Madam Ngozi, CEO of Ngozi Cake & Chops, paid deaf ears to her employee’s complaints for months. Not until Monday morning when she arrived at her office and found on her table two letters of resignation from her employee. She hadn’t been expecting it. “Not now,” she muttered to herself as she tore the envelope to read the content.
This had happened before, and after the last time she had thought she’d finally overcome this whole hassle of staffing by bringing in extended relatives of hers. But no, she was wrong. The problem compounded, as these individuals brought loads of complains, yet little solution and value, to the business.
As she fumed, there on the table glaring at her were torn envelops and letters, evidence to drive home her poor hiring and management system. She had expected that the two individuals would bring great value to her firm.
Staffing issues and employee management are two dreaded challenges faced by all small business owners, the most dreaded of them all being hiring disloyal or wrong employees. This is why a lot of business owners hire friends and relatives. They do so out of familiarity, all in the name of seeking a safe haven.
I remember this particular business owner who had to shut down her business for two weeks because two of her employees quit on her within a space of three days. It was so devastating that she almost gave up on her business.
What could have been the cause of this problem? Why would two employees wake up and decide to leave in one day? In the case of Madam Ngozi, it was simply a case of wrong hiring and poor employee management system.
However, there are a wide variety of factors that could bring about this lack of stability and loyalty among employees. But whatever an employee’s reason for leaving might be, their departure can be costly and detrimental to the business, especially when this occurrence is frequent like in the case of Madam Ngozi. And it’s obvious no one wants to experience it?
Having said that, let’s look at how to hire and encourage employees to stick to your small business, how to unlock staff loyalty as a small business owner in a world where people are more interested in novel experiences than in climbing the corporate ladder.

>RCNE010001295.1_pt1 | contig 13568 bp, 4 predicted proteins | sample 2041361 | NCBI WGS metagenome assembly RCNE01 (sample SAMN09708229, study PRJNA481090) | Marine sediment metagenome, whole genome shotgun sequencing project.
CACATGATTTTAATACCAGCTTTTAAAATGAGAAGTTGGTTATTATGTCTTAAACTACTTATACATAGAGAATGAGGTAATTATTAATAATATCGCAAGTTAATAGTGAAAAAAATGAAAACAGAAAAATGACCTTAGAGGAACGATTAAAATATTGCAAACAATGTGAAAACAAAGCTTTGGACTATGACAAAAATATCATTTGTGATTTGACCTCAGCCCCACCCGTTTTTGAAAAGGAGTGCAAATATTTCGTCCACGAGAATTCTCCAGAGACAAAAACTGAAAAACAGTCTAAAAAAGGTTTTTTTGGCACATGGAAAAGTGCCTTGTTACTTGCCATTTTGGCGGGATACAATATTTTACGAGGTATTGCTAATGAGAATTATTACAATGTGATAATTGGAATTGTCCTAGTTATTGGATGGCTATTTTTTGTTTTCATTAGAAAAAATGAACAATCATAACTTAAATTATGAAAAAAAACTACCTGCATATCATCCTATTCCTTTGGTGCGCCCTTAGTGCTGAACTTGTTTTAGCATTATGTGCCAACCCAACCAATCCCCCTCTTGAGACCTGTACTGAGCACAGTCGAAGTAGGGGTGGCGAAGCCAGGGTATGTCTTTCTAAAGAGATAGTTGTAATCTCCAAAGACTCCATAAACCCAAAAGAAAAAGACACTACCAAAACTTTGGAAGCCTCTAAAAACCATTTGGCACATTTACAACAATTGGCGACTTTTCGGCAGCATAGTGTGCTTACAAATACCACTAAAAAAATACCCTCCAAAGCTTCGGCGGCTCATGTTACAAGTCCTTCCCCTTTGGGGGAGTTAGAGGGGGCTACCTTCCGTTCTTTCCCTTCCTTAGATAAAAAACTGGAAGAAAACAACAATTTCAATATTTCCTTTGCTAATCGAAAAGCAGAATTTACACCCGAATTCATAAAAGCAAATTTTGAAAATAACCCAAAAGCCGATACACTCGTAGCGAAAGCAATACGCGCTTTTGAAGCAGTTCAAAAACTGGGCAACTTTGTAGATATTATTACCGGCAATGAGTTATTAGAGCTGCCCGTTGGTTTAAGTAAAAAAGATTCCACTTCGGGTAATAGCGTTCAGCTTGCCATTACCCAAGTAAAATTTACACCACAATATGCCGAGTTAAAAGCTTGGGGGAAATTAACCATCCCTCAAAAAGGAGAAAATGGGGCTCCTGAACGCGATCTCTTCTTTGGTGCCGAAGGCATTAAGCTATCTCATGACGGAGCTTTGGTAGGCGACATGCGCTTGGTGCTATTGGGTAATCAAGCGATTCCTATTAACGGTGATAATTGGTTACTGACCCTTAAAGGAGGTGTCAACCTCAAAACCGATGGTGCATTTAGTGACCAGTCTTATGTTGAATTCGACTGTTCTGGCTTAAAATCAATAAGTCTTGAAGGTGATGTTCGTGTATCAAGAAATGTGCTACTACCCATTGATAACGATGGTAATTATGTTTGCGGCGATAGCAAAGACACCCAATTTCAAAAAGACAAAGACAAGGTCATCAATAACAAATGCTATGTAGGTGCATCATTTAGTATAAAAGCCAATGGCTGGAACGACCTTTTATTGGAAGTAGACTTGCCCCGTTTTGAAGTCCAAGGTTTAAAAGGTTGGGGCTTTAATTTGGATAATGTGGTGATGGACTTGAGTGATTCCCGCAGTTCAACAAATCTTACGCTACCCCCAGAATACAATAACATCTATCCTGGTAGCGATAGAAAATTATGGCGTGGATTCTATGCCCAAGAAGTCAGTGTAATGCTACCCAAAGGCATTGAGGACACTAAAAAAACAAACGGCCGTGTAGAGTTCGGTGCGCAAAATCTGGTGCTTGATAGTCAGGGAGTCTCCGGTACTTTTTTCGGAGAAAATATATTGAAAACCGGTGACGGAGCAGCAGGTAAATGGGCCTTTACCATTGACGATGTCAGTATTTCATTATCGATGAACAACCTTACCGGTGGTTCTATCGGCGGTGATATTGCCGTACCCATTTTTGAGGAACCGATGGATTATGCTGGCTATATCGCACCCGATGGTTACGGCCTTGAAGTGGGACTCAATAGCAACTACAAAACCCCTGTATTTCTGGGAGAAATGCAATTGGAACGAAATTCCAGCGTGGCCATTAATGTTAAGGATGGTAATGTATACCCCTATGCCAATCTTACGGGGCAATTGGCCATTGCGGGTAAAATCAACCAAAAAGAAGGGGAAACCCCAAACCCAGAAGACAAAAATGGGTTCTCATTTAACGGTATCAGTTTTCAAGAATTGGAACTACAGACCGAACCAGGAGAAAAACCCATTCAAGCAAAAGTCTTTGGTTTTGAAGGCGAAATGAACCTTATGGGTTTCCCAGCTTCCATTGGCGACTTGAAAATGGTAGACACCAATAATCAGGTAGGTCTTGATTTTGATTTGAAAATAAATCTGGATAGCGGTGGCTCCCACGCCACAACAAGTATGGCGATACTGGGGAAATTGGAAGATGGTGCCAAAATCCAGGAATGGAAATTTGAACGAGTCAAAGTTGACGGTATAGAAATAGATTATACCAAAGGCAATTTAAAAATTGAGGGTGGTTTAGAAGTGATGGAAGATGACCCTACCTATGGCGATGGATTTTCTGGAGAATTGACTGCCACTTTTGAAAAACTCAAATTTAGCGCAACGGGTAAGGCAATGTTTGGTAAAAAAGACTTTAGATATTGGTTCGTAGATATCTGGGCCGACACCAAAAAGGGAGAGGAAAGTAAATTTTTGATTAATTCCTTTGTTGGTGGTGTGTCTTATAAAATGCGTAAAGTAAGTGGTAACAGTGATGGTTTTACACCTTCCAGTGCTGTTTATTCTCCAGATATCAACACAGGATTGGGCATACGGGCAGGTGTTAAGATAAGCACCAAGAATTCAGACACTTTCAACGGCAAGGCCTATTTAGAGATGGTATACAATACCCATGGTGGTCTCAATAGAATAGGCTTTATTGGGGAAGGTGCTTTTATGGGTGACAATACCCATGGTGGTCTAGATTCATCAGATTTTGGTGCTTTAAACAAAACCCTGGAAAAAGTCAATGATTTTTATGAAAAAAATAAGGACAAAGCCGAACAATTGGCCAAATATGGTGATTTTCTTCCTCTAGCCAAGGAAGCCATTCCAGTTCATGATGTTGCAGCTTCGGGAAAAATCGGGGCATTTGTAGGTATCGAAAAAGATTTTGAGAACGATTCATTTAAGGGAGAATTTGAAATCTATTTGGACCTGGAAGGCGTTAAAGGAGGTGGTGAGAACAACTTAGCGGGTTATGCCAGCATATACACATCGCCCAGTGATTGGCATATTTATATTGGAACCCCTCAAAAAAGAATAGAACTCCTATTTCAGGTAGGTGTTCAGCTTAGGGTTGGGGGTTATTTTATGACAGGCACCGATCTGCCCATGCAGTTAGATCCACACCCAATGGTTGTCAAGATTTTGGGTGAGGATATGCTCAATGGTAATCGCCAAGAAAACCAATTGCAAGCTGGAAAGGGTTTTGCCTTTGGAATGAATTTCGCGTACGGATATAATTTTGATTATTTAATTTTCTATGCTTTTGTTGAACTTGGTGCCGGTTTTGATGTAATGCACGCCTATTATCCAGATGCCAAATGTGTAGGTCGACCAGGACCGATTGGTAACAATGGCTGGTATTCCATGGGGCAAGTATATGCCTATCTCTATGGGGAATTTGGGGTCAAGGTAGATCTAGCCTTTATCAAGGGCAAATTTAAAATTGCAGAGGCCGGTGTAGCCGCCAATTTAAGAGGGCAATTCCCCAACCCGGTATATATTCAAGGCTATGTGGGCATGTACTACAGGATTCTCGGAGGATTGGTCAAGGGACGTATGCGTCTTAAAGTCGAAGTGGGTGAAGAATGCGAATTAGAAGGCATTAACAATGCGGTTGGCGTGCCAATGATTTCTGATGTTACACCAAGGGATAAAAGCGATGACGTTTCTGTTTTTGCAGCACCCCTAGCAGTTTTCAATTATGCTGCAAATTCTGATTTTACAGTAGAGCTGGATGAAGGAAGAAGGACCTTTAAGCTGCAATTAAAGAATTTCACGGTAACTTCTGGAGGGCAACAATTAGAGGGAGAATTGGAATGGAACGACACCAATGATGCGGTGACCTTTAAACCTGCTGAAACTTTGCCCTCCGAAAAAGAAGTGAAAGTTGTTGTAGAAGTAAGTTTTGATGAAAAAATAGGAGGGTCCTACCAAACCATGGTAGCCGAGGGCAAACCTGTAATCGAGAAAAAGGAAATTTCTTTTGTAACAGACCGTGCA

Hire value, not emotions and familiarity
Hiring employees based on the value each individual can bring to the table as a small business owner has proven to bring more success to firms than hiring based on familiarity or emotions. I know you have fears and are scared of hiring the wrong employee, but don’t let your fears drive you to hiring friends and relatives. Friends and relatives are not bad, but when they are hired based on fear and emotions, rather than the value they can bring to the table, this becomes bad for both you and the business.
Celebrate and reward loyalty
People love to be appreciated. Massage their ego. Say kind words about them to the hearing of others. One of the oldest ways to making people stick with your company or business is to reward loyalty and productivity. However, as old as this strategy might be, you should know the requirement for implementing this has shifted dramatically from a pair of shoes for five years of loyal service to stuff like the best performing staff of the year, a trip to anywhere in Nigeria every six months, and maybe a trip to any part of the world every five years.
Increase vacation time
Increasing vacation time maybe by days, weeks, or even months, depending on what works for you or what your business can afford, could be all it takes to perform the magic as a small business owner. I remember reading a story by an employee about how her boss noticed a cut on her foot, took her to the hospital, and gave her two days off. And this employee was all over LinkedIn singing her boss’s praise as the best boss ever. For her, that’s all she needed to stick with her boss, and that was all it took for the boss to create the magic.
Nip problems in the bud
As a small business owner, you don’t want issues to fester until they explode like hand grenades, just like Madam Ngozi did. Therefore, keep your eyes and ears open. Address employee complains without delay, then find a lasting solution later. Look for warning signs before things come to a head. Don’t be like Madam Ngozi who hired out of fear and emotions, and didn’t notice until it was late. Once you spot an issue, deal with it sooner than later, but deal with it fairly.
Have you ever experienced employee disloyalty as a business owner? How did it feel? What was the cause? Share your experience in the comment section let’s learn from each other.